BOULDER, Colo. -
The sight of kayakers playing on standing river waves is a familiar sight in Colorado, but surfers? Over the past few years, landlocked beach bros have discovered that river waves can be surfed almost like ocean waves.
And Colorado communities that have constructed whitewater play parks (manmade obstacles in the water that increase wave size) on large rivers with heavy flows -- like the Colorado River in Glenwood Springs, the Arkansas River in Buena Vista and Salida, and the Animas River in Durango -- are seeing increased surfer traffic.
Michelle McReynolds of the Glenwood Springs Chamber of Commerce confirms that the town's whitewater park has "definitely increased commerce and tourism in town."
Basalt-based photographer Pete McBride, 38, has surfed all over the world and often surfs the Colorado River at the Glenwood Whitewater Park.
"You can't always hop on a plane to follow good surf. This wave is practically in my backyard," he says.
A Basalt town councilman raised on a cattle ranch in Old Snowmass, McBride took up surfing six years ago and can't get enough of it.
"I love it. I surfed yesterday, and we're heading out this afternoon again," he says.
The wave "goes off" when the Colorado flows at 10,000 to 20,000 cubic feet per second, typically around April to June. McBride prefers riding a more nimble short board, but he often stands on the riverbank waiting his turn for the wave with kayakers and stand-up paddle boarders.
The inaugural Stand Up Paddling Nationals were held at the Glenwood Whitewater Park on May 31. The winner, Dan Gavere, beat about 20 other "watermen" in three disciplines: down-stream racing through Class II--III whitewater, slalom and surfing.
"It was a riot," says Gavere, who is also the Southwest sales rep for Werner Paddles (www.wernerpaddles.com).
In fact, he's teaching an introduction to stand-up paddling July 17-19 on the Arkansas River in Buena Vista with the Rocky Mountain Outdoor Center (www.rmoc.com). Gavere has even stand-up paddled on the Platte River in downtown Denver at the Confluence.
The wave in Glenwood Springs spans the entire Colorado River near the Interstate 70 overpass. When riders fall or get sucked downstream, they have to regroup in the Class II-III rapids, make it to shore, cross the highway, and climb down the bank to try again.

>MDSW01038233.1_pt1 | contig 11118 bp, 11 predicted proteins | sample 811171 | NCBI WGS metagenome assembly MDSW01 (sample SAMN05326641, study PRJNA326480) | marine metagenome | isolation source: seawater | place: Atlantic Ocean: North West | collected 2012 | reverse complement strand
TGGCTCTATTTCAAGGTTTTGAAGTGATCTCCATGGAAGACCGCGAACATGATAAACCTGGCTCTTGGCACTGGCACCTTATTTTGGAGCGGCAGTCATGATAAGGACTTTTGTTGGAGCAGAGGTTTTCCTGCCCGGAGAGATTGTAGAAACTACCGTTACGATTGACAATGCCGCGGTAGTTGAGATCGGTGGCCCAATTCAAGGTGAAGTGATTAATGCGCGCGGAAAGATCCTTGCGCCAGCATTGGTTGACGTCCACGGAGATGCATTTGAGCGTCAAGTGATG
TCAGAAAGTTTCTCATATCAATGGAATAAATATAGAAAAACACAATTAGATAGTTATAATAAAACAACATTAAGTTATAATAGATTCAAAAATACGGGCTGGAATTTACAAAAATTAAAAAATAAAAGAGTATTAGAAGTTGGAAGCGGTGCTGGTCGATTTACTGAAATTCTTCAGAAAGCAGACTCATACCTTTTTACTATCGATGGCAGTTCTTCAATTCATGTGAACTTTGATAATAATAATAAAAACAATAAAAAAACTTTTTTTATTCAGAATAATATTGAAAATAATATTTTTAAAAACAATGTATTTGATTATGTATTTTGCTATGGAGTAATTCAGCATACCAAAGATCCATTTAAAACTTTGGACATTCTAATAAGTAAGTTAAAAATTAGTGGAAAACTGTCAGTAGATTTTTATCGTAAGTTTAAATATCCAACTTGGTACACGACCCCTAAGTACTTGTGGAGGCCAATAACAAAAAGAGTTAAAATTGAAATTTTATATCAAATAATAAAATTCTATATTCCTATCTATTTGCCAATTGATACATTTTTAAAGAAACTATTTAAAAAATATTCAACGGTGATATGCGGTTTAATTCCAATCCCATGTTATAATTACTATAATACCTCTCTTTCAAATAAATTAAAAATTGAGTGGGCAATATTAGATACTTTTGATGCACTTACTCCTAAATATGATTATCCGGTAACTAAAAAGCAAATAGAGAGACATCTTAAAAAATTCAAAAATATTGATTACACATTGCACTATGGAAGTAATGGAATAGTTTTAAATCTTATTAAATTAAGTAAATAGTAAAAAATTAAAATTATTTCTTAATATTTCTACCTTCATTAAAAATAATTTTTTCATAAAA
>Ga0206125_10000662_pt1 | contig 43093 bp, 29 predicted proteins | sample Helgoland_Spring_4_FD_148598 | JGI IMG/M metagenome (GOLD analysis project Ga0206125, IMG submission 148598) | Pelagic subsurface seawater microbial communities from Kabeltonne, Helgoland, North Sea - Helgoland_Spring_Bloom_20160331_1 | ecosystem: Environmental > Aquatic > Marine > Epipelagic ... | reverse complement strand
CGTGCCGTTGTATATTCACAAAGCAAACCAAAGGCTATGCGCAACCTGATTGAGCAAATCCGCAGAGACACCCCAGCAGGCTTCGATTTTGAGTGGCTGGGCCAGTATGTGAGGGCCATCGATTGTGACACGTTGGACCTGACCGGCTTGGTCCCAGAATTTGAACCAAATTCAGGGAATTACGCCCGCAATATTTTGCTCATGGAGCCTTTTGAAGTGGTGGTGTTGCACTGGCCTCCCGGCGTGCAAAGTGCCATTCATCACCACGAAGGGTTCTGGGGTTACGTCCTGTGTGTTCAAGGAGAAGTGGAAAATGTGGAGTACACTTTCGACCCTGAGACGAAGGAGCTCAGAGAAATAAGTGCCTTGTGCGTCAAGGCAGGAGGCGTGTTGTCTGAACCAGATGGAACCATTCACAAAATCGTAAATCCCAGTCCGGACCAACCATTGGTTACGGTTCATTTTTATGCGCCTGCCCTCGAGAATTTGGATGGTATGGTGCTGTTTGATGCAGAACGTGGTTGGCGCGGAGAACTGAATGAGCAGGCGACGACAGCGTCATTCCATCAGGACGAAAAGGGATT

"The water is cold, and falling and getting back into position is exhausting," says McBride.
Catching the wave is difficult, as surfers, kayakers and stand-up paddlers alike have to paddle facing up stream and enter the standing-wave rapid going backward. The Glenwood wave breaks about mid-thigh and is a "heavy wave," according to McBride, with more sensation of mass than a typical ocean wave.
He tries to catch the wave in the whitewash, then dance to the clean, smooth part of the wave once he's standing. The lack of forward momentum makes balancing different from surfing. It's very easy to "pearl" -- to dig in the nose and fall forward.
"Surfing a river wave is like doing acrobatics on a really fast treadmill," says McBride, whose average ride lasts "about a minute." Floatsam, like rogue logs and branches, is also an issue. So are rafters.
"There can be a fair amount of dodging," he says, but one of his friends claims to have managed to surf the Glenwood wave for an hour without falling. Some riders even use a rope to help steady themselves for the launch, but the danger of entanglement steers McBride away from that questionable strategy.
"I'd rather wipe out and try again, than get wrapped up in the rope," he says. New sport innovation does have its limits, apparently.